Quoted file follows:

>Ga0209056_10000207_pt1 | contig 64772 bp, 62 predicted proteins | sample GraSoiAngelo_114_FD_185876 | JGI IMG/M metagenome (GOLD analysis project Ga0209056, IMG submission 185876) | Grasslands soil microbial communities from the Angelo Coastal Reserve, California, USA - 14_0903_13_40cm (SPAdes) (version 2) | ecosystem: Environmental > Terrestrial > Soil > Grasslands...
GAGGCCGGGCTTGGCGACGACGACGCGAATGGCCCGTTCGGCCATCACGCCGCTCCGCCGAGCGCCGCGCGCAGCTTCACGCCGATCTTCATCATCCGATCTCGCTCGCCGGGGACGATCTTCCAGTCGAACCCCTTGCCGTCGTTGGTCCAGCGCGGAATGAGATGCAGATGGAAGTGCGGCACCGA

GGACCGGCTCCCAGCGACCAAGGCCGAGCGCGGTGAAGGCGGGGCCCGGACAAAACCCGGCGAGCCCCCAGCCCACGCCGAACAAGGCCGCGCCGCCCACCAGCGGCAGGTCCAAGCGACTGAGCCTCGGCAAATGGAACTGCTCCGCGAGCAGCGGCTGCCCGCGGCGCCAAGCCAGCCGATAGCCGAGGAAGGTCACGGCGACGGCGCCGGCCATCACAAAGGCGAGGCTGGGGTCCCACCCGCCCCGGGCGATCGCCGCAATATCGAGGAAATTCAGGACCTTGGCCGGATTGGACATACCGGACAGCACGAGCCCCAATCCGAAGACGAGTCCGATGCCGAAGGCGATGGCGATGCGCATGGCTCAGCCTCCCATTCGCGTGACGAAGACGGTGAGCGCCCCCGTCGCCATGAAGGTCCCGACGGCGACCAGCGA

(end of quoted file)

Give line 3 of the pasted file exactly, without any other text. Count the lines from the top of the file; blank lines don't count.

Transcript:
GGACCGGCTCCCAGCGACCAAGGCCGAGCGCGGTGAAGGCGGGGCCCGGACAAAACCCGGCGAGCCCCCAGCCCACGCCGAACAAGGCCGCGCCGCCCACCAGCGGCAGGTCCAAGCGACTGAGCCTCGGCAAATGGAACTGCTCCGCGAGCAGCGGCTGCCCGCGGCGCCAAGCCAGCCGATAGCCGAGGAAGGTCACGGCGACGGCGCCGGCCATCACAAAGGCGAGGCTGGGGTCCCACCCGCCCCGGGCGATCGCCGCAATATCGAGGAAATTCAGGACCTTGGCCGGATTGGACATACCGGACAGCACGAGCCCCAATCCGAAGACGAGTCCGATGCCGAAGGCGATGGCGATGCGCATGGCTCAGCCTCCCATTCGCGTGACGAAGACGGTGAGCGCCCCCGTCGCCATGAAGGTCCCGACGGCGACCAGCGA